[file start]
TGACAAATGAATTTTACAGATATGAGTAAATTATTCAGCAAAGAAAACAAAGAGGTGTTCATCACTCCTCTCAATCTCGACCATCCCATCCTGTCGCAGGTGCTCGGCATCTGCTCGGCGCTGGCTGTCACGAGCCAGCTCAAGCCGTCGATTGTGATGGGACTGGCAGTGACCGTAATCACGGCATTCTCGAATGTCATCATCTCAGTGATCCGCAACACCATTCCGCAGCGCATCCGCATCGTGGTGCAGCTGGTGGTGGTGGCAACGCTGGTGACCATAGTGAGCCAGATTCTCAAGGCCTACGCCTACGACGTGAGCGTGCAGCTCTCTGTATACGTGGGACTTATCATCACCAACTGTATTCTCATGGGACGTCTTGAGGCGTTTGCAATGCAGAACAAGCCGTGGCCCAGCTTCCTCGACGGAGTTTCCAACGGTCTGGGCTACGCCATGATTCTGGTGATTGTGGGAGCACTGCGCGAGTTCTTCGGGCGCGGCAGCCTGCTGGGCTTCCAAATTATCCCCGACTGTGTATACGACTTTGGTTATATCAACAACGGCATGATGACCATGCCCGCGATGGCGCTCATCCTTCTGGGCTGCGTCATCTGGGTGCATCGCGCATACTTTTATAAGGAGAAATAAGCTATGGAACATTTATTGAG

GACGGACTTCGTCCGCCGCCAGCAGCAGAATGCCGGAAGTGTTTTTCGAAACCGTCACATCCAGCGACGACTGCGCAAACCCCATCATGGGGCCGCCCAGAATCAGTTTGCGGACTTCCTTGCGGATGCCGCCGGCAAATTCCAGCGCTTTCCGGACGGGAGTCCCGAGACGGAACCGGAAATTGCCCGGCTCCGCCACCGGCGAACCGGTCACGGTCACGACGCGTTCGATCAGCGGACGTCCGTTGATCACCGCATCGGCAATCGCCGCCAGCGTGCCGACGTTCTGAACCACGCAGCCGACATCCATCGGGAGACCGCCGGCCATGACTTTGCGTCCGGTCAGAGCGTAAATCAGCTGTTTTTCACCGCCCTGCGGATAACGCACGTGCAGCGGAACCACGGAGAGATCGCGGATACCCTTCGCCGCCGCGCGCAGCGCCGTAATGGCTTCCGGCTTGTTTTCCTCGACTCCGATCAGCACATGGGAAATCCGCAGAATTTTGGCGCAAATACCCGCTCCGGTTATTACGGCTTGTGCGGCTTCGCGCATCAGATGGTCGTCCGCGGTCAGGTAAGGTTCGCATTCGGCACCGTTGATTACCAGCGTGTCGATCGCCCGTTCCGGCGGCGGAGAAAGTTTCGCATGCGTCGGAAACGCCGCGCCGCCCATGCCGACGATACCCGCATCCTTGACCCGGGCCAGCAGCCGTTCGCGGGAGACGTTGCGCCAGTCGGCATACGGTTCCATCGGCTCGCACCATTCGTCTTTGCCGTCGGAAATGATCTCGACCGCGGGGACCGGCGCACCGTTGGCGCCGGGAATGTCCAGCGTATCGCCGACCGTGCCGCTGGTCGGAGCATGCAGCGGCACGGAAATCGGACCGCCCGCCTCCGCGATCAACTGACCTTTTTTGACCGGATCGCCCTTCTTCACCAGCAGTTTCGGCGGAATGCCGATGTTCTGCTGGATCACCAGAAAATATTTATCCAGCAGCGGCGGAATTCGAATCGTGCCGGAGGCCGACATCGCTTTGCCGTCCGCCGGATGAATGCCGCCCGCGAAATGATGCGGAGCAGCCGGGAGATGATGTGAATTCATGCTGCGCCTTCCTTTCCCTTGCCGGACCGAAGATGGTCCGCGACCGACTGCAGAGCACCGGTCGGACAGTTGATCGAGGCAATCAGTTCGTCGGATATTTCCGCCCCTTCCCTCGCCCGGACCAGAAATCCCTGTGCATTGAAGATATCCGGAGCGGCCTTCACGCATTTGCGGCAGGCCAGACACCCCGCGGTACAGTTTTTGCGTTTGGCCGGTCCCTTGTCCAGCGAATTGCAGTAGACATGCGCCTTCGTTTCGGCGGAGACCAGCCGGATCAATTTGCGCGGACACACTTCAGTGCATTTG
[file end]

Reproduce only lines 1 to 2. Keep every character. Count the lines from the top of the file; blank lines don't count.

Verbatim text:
TGACAAATGAATTTTACAGATATGAGTAAATTATTCAGCAAAGAAAACAAAGAGGTGTTCATCACTCCTCTCAATCTCGACCATCCCATCCTGTCGCAGGTGCTCGGCATCTGCTCGGCGCTGGCTGTCACGAGCCAGCTCAAGCCGTCGATTGTGATGGGACTGGCAGTGACCGTAATCACGGCATTCTCGAATGTCATCATCTCAGTGATCCGCAACACCATTCCGCAGCGCATCCGCATCGTGGTGCAGCTGGTGGTGGTGGCAACGCTGGTGACCATAGTGAGCCAGATTCTCAAGGCCTACGCCTACGACGTGAGCGTGCAGCTCTCTGTATACGTGGGACTTATCATCACCAACTGTATTCTCATGGGACGTCTTGAGGCGTTTGCAATGCAGAACAAGCCGTGGCCCAGCTTCCTCGACGGAGTTTCCAACGGTCTGGGCTACGCCATGATTCTGGTGATTGTGGGAGCACTGCGCGAGTTCTTCGGGCGCGGCAGCCTGCTGGGCTTCCAAATTATCCCCGACTGTGTATACGACTTTGGTTATATCAACAACGGCATGATGACCATGCCCGCGATGGCGCTCATCCTTCTGGGCTGCGTCATCTGGGTGCATCGCGCATACTTTTATAAGGAGAAATAAGCTATGGAACATTTATTGAG

GACGGACTTCGTCCGCCGCCAGCAGCAGAATGCCGGAAGTGTTTTTCGAAACCGTCACATCCAGCGACGACTGCGCAAACCCCATCATGGGGCCGCCCAGAATCAGTTTGCGGACTTCCTTGCGGATGCCGCCGGCAAATTCCAGCGCTTTCCGGACGGGAGTCCCGAGACGGAACCGGAAATTGCCCGGCTCCGCCACCGGCGAACCGGTCACGGTCACGACGCGTTCGATCAGCGGACGTCCGTTGATCACCGCATCGGCAATCGCCGCCAGCGTGCCGACGTTCTGAACCACGCAGCCGACATCCATCGGGAGACCGCCGGCCATGACTTTGCGTCCGGTCAGAGCGTAAATCAGCTGTTTTTCACCGCCCTGCGGATAACGCACGTGCAGCGGAACCACGGAGAGATCGCGGATACCCTTCGCCGCCGCGCGCAGCGCCGTAATGGCTTCCGGCTTGTTTTCCTCGACTCCGATCAGCACATGGGAAATCCGCAGAATTTTGGCGCAAATACCCGCTCCGGTTATTACGGCTTGTGCGGCTTCGCGCATCAGATGGTCGTCCGCGGTCAGGTAAGGTTCGCATTCGGCACCGTTGATTACCAGCGTGTCGATCGCCCGTTCCGGCGGCGGAGAAAGTTTCGCATGCGTCGGAAACGCCGCGCCGCCCATGCCGACGATACCCGCATCCTTGACCCGGGCCAGCAGCCGTTCGCGGGAGACGTTGCGCCAGTCGGCATACGGTTCCATCGGCTCGCACCATTCGTCTTTGCCGTCGGAAATGATCTCGACCGCGGGGACCGGCGCACCGTTGGCGCCGGGAATGTCCAGCGTATCGCCGACCGTGCCGCTGGTCGGAGCATGCAGCGGCACGGAAATCGGACCGCCCGCCTCCGCGATCAACTGACCTTTTTTGACCGGATCGCCCTTCTTCACCAGCAGTTTCGGCGGAATGCCGATGTTCTGCTGGATCACCAGAAAATATTTATCCAGCAGCGGCGGAATTCGAATCGTGCCGGAGGCCGACATCGCTTTGCCGTCCGCCGGATGAATGCCGCCCGCGAAATGATGCGGAGCAGCCGGGAGATGATGTGAATTCATGCTGCGCCTTCCTTTCCCTTGCCGGACCGAAGATGGTCCGCGACCGACTGCAGAGCACCGGTCGGACAGTTGATCGAGGCAATCAGTTCGTCGGATATTTCCGCCCCTTCCCTCGCCCGGACCAGAAATCCCTGTGCATTGAAGATATCCGGAGCGGCCTTCACGCATTTGCGGCAGGCCAGACACCCCGCGGTACAGTTTTTGCGTTTGGCCGGTCCCTTGTCCAGCGAATTGCAGTAGACATGCGCCTTCGTTTCGGCGGAGACCAGCCGGATCAATTTGCGCGGACACACTTCAGTGCATTTG